To achieve maximum active length winding density, the features, such as the slots 84, 89, for holding the end turns of the multiple phase windings have a circumferential width, W. The rotor has a number of same polarity poles, n. The airgap armature has a number of phases, N, of multiple phase windings and the airgap armature has a minimum diameter, d, of the active length of the multiple phase windings. W can preferably be made approximately equal to (π d)/(2 n N).

Another configuration airgap armature in accordance with the invention is shown in FIGS. 5A, 5B and 5C. The airgap armature 112 is comprised of a form 100 that has end features in the form of spaces 103 between pegs 101 for the windings 104, 105, 106. The windings 104, 105, 106 have active lengths 110 and end turns 111 where the active lengths 110 are on one side of the form 100 and the end turns 111 are on the other side.

The multiple phase windings 104, 105, 106 pass between pegs 101 while traversing between active lengths 110 and end turns 111. Preferably, only one phase of said multiple phase windings passes between two circumferentially adjacent pegs. After winding, a mounting form 113, shown in FIG. 5C, also preferably constructed of nonmagnetic and electrically nonconducting material, can be bonded to the form 100, preferably during bonding of the wires in the windings 104, 105 and 106 to the form 100 over the end turns 111, to provide for mounting. The mounting form 113 can have mounting holes 108 and is preferably bonded to the form 100 at a position 109 so as to not overlap the active length 110.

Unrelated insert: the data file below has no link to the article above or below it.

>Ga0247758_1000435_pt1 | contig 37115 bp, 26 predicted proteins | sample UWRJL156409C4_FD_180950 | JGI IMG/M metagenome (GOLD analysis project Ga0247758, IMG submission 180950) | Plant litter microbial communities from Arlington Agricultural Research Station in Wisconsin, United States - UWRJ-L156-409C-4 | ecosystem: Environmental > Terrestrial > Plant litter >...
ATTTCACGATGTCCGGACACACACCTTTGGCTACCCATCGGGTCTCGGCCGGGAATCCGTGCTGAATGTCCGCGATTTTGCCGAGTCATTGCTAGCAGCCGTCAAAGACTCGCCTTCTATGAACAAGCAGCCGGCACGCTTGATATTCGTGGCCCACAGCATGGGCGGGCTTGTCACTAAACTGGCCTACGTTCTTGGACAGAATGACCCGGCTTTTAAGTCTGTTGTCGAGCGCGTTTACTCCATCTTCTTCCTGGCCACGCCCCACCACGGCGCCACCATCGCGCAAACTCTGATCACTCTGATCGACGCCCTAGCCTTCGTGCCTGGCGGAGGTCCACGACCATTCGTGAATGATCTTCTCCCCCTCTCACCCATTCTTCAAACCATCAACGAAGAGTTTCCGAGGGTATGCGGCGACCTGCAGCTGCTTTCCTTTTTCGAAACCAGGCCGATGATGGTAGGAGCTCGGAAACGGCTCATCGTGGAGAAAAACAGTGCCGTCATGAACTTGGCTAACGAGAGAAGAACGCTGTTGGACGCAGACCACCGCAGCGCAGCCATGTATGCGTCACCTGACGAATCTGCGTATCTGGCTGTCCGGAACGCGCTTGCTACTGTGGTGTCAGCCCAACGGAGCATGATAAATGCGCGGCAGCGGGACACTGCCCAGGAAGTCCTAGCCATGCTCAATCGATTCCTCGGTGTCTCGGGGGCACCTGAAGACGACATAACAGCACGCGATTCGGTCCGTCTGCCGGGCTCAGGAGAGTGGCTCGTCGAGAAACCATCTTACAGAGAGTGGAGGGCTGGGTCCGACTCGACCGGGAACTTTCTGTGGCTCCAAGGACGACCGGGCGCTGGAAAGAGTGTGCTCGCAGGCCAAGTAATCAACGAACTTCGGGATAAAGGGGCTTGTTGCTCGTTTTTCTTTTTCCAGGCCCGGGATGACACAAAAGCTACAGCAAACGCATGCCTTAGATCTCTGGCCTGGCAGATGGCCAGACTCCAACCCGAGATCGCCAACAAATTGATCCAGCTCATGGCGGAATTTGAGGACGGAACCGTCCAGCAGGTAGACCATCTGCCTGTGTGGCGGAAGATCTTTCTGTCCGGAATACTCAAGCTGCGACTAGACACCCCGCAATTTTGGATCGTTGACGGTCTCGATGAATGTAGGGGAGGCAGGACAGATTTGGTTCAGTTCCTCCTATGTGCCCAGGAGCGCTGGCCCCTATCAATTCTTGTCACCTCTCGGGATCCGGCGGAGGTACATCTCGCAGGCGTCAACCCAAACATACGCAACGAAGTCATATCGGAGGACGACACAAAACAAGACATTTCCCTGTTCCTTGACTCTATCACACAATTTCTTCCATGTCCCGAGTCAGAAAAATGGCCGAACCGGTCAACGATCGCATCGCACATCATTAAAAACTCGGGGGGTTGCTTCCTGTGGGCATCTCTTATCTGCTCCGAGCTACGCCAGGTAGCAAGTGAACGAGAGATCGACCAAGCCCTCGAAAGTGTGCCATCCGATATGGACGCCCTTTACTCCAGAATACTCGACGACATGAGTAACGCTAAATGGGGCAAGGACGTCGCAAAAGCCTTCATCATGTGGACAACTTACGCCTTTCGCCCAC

Easier winding can further be facilitated in forms that have open ends such as with pegs 101 or other constructions by using a specific winding process. The winding process winds serpentine windings to the form 100 in a manner to prevent the need for threading any windings through holes created by prior windings and the form 100. To accomplish this, the multiple phase windings 104, 105, 106 are wound on to the form 100 simultaneously by placement of the phase active lengths of different phases in succession around the circumference of the airgap armature 112 wherein the windings placed in end features alternate phases and the winding direction between end features also alternates. For example, this winding process wraps windings in the spaces between pegs according to the following order as illustrated: A1, A2, B1, B2, C1, C2, A3, A4, B3, B4, C3, C4, A5, A6, etc. The winding can be done by hand or can be automated.